BUSINESS REPORT: No long-term relief in sight for the suffering loonie

A Canadian dollar coin, commonly known as the "Loonie", is pictured in this illustration picture taken in Toronto January 23, 2015. REUTERS/Mark Blinch

The Canadian dollar has fallen right out of favour, tumbling more than five per cent against the U.S. dollar since Feb. 1, and that downtrend could continue unless some progress is seen in U.S. free trade talks.

Once 80.50 cents U.S. at the beginning of February, the dollar hit an inter-day low on Tuesday morning of 76.95 cents U.S. cents before a significant oversold bounce.

READ MORE: Steel and aluminum tariffs: From jobs to prices, how the new levy could affect Canadians

This comes as the Bank of Canada is pursuing a more cautious path when it comes to raising interest rates this year.

Some consensus is building that we may see either just a single a rate hike, or perhaps no hike at all, from the Bank of Canada in 2018.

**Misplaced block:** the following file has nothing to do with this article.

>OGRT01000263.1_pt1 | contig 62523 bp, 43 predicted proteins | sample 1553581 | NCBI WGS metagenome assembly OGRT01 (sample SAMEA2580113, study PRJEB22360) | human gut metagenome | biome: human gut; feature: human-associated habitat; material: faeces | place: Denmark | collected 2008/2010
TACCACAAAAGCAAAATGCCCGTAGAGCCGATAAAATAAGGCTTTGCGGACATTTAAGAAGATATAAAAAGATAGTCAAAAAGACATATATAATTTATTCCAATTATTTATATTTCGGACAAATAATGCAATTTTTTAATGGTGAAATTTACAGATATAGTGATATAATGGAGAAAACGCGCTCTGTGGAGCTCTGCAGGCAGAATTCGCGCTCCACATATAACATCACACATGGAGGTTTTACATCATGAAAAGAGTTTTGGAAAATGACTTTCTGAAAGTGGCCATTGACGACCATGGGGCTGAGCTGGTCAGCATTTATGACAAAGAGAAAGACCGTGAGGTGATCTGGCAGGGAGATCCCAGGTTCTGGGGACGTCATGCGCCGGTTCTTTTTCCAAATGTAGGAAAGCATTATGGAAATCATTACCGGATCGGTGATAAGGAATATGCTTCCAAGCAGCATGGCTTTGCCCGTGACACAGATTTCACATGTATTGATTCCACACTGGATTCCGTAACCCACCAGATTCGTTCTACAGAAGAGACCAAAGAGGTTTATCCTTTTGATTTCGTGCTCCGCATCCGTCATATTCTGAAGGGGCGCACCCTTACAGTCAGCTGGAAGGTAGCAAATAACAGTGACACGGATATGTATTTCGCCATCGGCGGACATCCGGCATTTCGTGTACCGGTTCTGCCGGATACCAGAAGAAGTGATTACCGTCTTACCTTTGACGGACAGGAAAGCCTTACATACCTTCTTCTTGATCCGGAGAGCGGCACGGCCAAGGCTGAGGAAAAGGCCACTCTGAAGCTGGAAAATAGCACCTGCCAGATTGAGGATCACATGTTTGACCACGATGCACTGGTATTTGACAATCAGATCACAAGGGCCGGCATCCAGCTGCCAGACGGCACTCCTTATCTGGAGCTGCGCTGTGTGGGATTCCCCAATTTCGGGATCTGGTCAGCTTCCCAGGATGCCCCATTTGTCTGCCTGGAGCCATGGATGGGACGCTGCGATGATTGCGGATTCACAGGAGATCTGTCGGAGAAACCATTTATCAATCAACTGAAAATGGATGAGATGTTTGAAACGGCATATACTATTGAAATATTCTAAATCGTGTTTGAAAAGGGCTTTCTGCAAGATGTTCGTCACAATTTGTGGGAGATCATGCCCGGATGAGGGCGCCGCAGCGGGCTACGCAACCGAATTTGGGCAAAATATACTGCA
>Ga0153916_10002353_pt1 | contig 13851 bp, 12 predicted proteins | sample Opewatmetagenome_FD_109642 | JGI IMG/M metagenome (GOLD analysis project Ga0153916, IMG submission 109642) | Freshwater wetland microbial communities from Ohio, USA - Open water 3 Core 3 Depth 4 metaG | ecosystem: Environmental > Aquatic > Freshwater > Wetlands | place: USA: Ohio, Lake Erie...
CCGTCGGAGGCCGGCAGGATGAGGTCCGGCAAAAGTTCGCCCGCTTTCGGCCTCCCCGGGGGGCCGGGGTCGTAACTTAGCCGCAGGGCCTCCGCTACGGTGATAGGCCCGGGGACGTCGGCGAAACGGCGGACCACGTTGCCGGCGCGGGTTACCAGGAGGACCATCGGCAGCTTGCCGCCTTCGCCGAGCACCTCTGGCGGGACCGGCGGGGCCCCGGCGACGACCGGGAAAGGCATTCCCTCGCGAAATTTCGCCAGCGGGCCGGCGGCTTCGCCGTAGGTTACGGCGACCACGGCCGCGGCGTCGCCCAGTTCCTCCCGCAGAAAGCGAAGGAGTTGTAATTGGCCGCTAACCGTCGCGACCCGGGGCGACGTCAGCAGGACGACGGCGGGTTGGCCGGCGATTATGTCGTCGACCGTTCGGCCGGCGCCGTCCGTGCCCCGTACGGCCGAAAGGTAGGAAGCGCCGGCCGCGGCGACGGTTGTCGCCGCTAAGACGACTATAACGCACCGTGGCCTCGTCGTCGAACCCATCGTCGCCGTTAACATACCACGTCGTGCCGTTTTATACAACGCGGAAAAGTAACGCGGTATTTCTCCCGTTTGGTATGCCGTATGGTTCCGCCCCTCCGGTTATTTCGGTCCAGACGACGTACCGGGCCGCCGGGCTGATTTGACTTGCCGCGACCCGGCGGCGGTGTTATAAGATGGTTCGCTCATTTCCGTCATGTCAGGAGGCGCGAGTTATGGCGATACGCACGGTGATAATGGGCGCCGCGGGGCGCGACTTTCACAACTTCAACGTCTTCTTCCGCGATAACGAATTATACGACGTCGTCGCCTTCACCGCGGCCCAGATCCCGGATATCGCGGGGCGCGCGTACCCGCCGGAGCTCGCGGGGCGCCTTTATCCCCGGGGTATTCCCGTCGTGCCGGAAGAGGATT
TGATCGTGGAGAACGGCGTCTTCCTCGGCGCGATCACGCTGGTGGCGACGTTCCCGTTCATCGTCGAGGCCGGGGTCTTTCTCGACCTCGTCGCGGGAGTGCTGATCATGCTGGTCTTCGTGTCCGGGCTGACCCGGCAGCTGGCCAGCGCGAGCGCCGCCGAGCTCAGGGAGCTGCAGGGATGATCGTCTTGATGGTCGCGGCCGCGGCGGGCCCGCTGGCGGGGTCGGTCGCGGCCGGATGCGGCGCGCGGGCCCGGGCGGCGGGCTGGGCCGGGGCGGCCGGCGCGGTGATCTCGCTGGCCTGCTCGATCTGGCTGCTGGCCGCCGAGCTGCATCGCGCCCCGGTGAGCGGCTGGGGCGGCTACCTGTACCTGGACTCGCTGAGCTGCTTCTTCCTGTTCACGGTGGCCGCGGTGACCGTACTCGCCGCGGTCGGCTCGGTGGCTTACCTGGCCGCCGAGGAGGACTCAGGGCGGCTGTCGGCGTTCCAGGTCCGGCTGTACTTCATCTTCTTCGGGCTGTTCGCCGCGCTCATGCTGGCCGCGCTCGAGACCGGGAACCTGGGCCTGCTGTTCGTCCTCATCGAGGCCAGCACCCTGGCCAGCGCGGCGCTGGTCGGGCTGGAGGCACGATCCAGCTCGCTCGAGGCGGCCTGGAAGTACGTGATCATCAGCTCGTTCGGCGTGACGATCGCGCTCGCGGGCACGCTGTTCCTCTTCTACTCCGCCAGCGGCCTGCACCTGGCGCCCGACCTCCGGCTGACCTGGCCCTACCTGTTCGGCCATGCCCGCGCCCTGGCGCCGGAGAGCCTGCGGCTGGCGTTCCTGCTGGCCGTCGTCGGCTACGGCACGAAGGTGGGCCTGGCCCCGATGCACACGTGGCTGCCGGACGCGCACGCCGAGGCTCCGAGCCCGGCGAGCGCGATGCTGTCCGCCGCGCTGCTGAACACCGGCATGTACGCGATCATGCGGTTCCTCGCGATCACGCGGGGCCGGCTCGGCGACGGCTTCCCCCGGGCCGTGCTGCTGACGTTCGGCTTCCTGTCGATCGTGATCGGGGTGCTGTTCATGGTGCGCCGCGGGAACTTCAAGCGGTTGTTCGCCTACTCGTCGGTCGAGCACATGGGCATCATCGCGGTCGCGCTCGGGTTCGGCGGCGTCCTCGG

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The floundering loonie seems to be doing nothing for Canadian trade as Bank of America Merrill Lynch pointed to a scenario in which the loonie would have to drop 10 per cent to increase net trade by one per cent of GDP.

READ MORE: President Bush imposed steel tariffs in 2002 — and it didn’t go so well for the U.S.

On Tuesday morning, U.S. Treasury Secretary Steven Mnuchin said a successful renegotiation NAFTA  would result in the Trump administration exempting Canada and Mexico from steel and aluminum tariffs.

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